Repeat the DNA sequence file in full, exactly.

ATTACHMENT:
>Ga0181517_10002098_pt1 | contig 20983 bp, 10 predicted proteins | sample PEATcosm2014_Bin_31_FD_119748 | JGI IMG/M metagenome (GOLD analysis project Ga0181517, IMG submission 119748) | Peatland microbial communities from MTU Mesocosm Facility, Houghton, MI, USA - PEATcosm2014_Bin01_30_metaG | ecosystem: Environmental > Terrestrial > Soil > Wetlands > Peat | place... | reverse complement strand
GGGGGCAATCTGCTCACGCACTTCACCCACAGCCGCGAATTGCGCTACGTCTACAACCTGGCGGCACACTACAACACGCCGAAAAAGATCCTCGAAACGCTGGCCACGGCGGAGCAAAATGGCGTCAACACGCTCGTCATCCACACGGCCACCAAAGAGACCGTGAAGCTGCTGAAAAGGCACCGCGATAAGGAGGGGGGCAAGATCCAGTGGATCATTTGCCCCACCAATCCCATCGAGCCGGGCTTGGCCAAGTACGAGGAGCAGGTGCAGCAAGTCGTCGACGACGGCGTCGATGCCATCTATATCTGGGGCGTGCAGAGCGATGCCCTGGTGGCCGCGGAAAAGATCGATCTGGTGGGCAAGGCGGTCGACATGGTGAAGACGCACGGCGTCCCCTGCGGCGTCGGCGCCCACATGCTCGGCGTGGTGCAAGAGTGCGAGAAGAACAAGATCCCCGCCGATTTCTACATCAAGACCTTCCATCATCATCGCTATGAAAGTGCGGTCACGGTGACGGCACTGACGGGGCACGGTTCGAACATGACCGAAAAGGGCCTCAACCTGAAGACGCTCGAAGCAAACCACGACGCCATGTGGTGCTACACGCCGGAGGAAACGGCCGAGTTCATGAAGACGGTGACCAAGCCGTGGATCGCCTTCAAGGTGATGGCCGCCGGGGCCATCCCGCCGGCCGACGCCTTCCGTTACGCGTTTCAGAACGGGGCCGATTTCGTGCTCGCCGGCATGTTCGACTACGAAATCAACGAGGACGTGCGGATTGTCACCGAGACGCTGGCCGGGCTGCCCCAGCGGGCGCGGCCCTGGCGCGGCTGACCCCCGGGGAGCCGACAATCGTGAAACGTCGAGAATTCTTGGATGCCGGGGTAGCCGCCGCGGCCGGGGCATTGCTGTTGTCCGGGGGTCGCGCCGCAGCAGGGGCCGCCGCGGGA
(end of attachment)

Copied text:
>Ga0181517_10002098_pt1 | contig 20983 bp, 10 predicted proteins | sample PEATcosm2014_Bin_31_FD_119748 | JGI IMG/M metagenome (GOLD analysis project Ga0181517, IMG submission 119748) | Peatland microbial communities from MTU Mesocosm Facility, Houghton, MI, USA - PEATcosm2014_Bin01_30_metaG | ecosystem: Environmental > Terrestrial > Soil > Wetlands > Peat | place... | reverse complement strand
GGGGGCAATCTGCTCACGCACTTCACCCACAGCCGCGAATTGCGCTACGTCTACAACCTGGCGGCACACTACAACACGCCGAAAAAGATCCTCGAAACGCTGGCCACGGCGGAGCAAAATGGCGTCAACACGCTCGTCATCCACACGGCCACCAAAGAGACCGTGAAGCTGCTGAAAAGGCACCGCGATAAGGAGGGGGGCAAGATCCAGTGGATCATTTGCCCCACCAATCCCATCGAGCCGGGCTTGGCCAAGTACGAGGAGCAGGTGCAGCAAGTCGTCGACGACGGCGTCGATGCCATCTATATCTGGGGCGTGCAGAGCGATGCCCTGGTGGCCGCGGAAAAGATCGATCTGGTGGGCAAGGCGGTCGACATGGTGAAGACGCACGGCGTCCCCTGCGGCGTCGGCGCCCACATGCTCGGCGTGGTGCAAGAGTGCGAGAAGAACAAGATCCCCGCCGATTTCTACATCAAGACCTTCCATCATCATCGCTATGAAAGTGCGGTCACGGTGACGGCACTGACGGGGCACGGTTCGAACATGACCGAAAAGGGCCTCAACCTGAAGACGCTCGAAGCAAACCACGACGCCATGTGGTGCTACACGCCGGAGGAAACGGCCGAGTTCATGAAGACGGTGACCAAGCCGTGGATCGCCTTCAAGGTGATGGCCGCCGGGGCCATCCCGCCGGCCGACGCCTTCCGTTACGCGTTTCAGAACGGGGCCGATTTCGTGCTCGCCGGCATGTTCGACTACGAAATCAACGAGGACGTGCGGATTGTCACCGAGACGCTGGCCGGGCTGCCCCAGCGGGCGCGGCCCTGGCGCGGCTGACCCCCGGGGAGCCGACAATCGTGAAACGTCGAGAATTCTTGGATGCCGGGGTAGCCGCCGCGGCCGGGGCATTGCTGTTGTCCGGGGGTCGCGCCGCAGCAGGGGCCGCCGCGGGA